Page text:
The original Hebrew text of Genesis 1-2 also focuses especially on the creation of man. The Hebrew word translated “create” is bara’. It is used only 20 times in the Old Testament and is usually reserved for divine acts of creation. Men are usually said to “make” (`asah) things, but it is God who “creates” (bara’).
There is an unusual concentration of this word in Genesis 1-2. The first instance is 1:1, when God creates the heavens and the earth; the last is in 2:3, when God concludes creation by blessing the seventh day. By bracketing the text with bara’, the whole of creation is shown to be manifesting the creative power of God. But bara’ is used especially in relation to the creation of man as it occurs twice in 1:27: “So God created man in his own image, in the image of God he created him; male and female he created them” (ESV). In this way, the text is identifying man as the supreme act of divine creation, the bara’ within the bara’.
As Genesis 1:27 says, man is created in God’s own image. Perhaps this is why God extends such mindfulness and care toward men. God has breathed his spirit into man, given him a measure of the divine reason and a consciousness of his law, given him dominion over creation, and enabled him to have a personal relationship with God unlike any other creature. Most importantly, God entered into a covenant with man, eternally binding himself to them. In these ways God has ennobled and honored man above all else in creation—indeed, man is above all else but God himself.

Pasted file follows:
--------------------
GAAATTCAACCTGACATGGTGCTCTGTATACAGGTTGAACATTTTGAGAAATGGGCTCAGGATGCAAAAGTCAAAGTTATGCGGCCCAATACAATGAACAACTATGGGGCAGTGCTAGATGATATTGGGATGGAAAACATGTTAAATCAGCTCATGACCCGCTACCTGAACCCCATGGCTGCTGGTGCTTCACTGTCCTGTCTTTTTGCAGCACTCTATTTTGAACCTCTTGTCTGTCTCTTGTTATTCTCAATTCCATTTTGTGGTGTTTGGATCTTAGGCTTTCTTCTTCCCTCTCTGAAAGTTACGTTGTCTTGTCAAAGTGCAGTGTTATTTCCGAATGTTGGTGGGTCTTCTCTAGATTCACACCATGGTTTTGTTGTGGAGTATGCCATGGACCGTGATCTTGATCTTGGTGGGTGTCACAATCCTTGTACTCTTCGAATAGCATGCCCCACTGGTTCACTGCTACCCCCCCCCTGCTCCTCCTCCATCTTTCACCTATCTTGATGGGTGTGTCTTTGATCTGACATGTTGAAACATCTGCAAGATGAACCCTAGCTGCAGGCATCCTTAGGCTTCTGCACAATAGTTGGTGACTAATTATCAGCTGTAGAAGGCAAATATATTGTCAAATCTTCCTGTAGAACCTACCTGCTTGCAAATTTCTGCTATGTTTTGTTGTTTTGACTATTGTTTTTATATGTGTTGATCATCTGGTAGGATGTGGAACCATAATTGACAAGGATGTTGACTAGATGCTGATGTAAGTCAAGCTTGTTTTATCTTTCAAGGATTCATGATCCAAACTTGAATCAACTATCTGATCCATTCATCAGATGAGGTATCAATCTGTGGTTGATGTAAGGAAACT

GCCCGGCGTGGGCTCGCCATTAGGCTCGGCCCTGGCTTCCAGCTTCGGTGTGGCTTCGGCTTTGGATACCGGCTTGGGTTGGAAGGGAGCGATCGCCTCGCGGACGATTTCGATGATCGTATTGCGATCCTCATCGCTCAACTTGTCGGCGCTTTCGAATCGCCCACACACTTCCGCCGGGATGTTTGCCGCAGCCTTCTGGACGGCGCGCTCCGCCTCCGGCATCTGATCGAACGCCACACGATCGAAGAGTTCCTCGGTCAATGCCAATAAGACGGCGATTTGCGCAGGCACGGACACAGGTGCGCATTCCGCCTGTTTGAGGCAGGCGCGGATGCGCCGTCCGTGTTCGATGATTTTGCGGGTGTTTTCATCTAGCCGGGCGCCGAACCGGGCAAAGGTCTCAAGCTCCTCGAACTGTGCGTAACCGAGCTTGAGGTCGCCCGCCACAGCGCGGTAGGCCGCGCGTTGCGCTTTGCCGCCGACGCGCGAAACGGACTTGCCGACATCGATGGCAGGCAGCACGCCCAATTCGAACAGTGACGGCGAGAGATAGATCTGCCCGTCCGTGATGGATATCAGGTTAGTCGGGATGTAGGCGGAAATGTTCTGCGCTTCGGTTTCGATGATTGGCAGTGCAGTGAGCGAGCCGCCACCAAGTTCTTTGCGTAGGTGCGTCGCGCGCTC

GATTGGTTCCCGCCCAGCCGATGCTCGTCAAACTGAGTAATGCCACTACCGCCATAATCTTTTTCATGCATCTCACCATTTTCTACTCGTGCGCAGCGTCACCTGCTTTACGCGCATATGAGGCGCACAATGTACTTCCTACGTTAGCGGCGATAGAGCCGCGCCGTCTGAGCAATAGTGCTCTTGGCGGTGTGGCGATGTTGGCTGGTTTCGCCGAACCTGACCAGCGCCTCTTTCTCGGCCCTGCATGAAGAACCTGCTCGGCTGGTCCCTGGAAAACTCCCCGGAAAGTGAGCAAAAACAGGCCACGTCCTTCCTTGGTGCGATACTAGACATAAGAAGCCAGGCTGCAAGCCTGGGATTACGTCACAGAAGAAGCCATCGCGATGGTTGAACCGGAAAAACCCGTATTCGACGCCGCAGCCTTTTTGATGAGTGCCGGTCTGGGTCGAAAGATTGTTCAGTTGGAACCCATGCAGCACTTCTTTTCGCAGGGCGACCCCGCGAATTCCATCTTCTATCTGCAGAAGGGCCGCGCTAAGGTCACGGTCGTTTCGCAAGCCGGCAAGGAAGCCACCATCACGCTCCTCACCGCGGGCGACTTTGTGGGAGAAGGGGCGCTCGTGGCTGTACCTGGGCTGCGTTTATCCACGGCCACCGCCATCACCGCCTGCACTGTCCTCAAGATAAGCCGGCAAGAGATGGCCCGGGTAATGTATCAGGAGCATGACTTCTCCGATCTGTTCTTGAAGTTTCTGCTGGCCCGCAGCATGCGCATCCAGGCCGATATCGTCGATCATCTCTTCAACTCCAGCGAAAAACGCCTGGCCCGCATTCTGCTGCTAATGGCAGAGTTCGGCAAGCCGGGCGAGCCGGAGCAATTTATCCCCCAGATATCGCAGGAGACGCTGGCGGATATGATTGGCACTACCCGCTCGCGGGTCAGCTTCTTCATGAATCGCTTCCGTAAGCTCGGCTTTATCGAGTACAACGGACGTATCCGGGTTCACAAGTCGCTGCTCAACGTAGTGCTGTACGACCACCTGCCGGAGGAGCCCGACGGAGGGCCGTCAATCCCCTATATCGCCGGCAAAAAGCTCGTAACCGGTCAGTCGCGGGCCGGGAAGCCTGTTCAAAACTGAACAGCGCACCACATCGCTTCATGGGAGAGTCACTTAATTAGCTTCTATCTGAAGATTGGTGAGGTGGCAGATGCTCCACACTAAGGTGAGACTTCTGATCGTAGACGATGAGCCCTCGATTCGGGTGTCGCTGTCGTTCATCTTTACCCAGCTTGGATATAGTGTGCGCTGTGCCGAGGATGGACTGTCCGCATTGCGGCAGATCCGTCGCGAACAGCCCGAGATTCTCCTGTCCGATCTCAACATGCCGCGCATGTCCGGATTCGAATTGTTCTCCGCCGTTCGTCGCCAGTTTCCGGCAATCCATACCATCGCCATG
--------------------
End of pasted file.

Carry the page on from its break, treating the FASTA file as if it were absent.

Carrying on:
Perhaps God shows so much care toward men because they reflect the unique nature of his Son: man’s constitution of both body and spirit is a reflection of Jesus’ divine and human natures. It is interesting to note that man was created body and spirit before the fall, thus reflecting the image of the future Savior before sin had even necessitated his becoming human.
Perhaps we will never fully understand why God has so favored man, for God delights in using mysterious and awe-inspiring means to achieve his ends. He has chosen what is foolish over what is wise; what is weak over what is strong; what is low and despised and nothing over the things that are. This is exactly what David marvels about in Psalm 8 when he thinks about the smallness of man and how he nonetheless receives the favor of the God of the universe.
The biblical view of man is plain: God cares for man more than anything else in the universe. No matter how foolish, weak, low, despised, or insignificant a person might appear by human standards, God is mindful of him and cares for him even more than he cares for all the rest of the created realm. And even in the case of a person who is so small that we cannot see him without a microscope, so should we.
Read more: the first, third, fourth, and fifth articles in this series.